• Arresting officer Derek Chauvin still faces second-degree charges related to Floyd’s death
  • All four officers involved in the case still face more serious crimes
  • Third-degree murder stipulates an inherent risk to more than one person

A third-degree murder charge against a former Minneapolis police officer involved in the fatal arrest of George Floyd was dropped, but a judge Thursday kept two second-degree charges in place.

Hennepin County District Judge Peter Cahill dismissed a third-degree murder charge against former officer Derek Chauvin. Chauvin was the officer who knelt on the neck of Floyd during his fatal arrest May 25. Floyd had been arrested after allegedly passing a counterfeit $20 bill at a Minneapolis store.

Cahill kept in place one count of second-degree unintentional murder and one count of second-degree manslaughter against Chauvin. The former police officer’s legal counsel in August asked the judge to dismiss the charges, claiming a lack of sufficient evidence.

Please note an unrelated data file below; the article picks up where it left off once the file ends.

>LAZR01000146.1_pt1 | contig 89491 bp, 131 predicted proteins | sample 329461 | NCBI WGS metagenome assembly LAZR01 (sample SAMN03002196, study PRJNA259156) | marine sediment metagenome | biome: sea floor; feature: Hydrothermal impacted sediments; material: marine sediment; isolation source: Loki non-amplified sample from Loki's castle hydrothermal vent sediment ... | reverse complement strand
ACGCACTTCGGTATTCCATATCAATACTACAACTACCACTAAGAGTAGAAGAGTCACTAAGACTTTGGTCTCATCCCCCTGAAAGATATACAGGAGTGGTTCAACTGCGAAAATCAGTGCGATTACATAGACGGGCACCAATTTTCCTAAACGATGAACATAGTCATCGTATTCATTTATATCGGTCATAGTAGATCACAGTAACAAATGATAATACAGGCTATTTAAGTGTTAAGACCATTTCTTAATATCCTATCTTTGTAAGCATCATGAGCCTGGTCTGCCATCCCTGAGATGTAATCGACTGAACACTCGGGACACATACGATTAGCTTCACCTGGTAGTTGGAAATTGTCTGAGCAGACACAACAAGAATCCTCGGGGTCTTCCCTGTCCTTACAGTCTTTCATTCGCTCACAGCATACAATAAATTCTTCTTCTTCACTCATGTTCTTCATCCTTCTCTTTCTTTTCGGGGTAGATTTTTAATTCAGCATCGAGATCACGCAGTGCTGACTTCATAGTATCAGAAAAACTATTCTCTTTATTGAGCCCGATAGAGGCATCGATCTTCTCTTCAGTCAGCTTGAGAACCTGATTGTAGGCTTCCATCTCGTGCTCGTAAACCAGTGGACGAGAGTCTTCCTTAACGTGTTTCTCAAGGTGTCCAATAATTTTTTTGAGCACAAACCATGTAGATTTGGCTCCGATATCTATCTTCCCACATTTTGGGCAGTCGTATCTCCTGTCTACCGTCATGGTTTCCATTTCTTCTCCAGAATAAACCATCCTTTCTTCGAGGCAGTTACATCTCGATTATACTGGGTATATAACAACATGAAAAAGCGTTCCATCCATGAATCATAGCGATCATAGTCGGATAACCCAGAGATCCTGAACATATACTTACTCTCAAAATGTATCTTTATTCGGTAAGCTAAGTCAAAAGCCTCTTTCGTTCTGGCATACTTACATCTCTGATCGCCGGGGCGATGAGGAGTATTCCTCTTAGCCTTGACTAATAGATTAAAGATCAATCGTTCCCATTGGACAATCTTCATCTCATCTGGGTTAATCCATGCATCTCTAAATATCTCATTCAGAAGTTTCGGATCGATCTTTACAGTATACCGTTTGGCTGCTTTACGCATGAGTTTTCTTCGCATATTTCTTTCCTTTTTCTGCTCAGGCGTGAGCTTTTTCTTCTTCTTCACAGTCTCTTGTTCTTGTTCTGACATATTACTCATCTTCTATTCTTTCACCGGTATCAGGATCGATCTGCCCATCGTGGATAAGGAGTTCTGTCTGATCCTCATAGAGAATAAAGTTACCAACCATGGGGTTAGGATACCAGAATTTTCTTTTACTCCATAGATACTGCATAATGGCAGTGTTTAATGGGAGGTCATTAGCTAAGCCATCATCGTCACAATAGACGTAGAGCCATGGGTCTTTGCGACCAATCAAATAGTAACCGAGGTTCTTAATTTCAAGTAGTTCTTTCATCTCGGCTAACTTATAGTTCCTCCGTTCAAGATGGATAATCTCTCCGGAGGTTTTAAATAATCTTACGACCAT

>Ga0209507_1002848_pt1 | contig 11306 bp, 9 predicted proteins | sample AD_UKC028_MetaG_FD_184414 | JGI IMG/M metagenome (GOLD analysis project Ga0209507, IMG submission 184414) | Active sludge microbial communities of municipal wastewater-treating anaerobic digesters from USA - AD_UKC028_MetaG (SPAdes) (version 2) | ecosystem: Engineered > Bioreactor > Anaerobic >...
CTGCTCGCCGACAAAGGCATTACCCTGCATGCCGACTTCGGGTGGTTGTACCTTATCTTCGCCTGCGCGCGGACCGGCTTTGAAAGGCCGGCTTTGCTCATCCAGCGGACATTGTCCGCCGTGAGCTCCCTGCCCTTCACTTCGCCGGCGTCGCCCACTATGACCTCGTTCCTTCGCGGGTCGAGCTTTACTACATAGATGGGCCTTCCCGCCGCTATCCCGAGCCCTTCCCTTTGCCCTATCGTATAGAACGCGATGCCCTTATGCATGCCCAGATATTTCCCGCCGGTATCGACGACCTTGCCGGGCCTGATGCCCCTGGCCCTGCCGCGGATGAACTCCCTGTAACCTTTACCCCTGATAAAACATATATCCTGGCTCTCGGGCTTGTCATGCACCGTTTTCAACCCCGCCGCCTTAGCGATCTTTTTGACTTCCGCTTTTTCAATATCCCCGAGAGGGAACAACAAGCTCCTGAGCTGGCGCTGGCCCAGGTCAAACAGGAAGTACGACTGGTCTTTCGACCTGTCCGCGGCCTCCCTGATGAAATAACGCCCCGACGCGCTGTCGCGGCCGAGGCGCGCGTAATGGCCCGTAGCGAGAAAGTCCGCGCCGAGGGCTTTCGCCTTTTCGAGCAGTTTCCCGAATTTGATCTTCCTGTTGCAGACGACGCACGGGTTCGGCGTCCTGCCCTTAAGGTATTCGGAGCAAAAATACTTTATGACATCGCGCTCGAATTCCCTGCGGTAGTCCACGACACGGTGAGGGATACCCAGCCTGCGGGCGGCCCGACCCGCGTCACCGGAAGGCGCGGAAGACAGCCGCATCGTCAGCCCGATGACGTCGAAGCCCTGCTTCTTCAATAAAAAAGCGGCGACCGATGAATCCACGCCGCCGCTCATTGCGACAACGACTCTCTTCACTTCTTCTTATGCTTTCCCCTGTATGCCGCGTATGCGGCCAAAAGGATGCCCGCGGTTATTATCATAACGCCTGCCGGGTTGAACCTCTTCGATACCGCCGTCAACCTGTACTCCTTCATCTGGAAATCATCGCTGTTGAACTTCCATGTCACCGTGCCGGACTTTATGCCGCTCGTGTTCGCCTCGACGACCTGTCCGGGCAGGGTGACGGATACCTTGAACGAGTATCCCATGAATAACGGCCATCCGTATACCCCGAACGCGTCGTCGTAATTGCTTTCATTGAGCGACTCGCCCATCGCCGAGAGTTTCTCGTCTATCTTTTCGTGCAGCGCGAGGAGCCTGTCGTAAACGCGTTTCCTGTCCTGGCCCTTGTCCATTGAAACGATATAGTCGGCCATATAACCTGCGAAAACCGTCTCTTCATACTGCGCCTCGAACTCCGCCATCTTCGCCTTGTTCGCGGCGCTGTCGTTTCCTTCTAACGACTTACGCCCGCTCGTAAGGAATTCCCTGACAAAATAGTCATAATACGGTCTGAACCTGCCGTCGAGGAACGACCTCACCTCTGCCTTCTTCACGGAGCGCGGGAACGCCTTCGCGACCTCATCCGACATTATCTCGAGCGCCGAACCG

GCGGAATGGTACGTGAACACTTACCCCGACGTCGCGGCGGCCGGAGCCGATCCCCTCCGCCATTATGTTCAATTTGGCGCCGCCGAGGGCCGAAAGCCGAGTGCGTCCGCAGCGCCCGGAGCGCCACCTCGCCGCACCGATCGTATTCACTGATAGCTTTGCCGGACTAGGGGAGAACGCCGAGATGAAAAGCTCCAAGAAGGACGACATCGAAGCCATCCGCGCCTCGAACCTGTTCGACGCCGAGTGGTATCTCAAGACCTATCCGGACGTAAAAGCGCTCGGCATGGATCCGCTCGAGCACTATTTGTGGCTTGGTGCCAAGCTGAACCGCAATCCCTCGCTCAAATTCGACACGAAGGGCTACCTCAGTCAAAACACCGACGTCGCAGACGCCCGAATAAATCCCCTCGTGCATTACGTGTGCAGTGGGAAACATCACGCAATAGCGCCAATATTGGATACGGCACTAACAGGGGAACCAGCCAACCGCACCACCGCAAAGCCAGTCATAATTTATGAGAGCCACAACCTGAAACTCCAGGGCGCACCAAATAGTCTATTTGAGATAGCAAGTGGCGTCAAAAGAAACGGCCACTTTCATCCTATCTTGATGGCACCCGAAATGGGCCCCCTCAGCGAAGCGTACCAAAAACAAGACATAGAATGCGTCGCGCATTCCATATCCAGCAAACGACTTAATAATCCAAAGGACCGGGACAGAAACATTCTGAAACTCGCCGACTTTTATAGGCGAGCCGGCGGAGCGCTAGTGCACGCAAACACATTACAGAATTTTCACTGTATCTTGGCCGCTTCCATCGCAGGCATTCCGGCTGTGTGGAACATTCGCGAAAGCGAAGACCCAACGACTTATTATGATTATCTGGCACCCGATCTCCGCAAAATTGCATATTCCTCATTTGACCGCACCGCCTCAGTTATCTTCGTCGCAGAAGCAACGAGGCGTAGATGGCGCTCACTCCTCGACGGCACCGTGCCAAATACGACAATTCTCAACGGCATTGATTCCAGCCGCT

Chauvin appears in video pressing his knee against Floyd’s neck. The third-degree murder charges were dismissed because of the stipulation that the act in question posed an inherent risk to others.

The same judge upheld similar charges filed against former police officers J. Kueng, Thomas Lane and Tou Thao.

Prosecuting Attorney General Keith Ellison issued a statement saying that, despite the dismissal of the lower charges against Chauvin, the most serious charges remain in place for the four defendants.

"This is an important, positive step forward in the path toward justice for George Floyd, his family, our community, and Minnesota,” the statement read.

Floyd’s death sparked nationwide protests against police brutality and racial profiling. Prosecutors have five days to lodge an appeal against the dismissal of charges against Chauvin.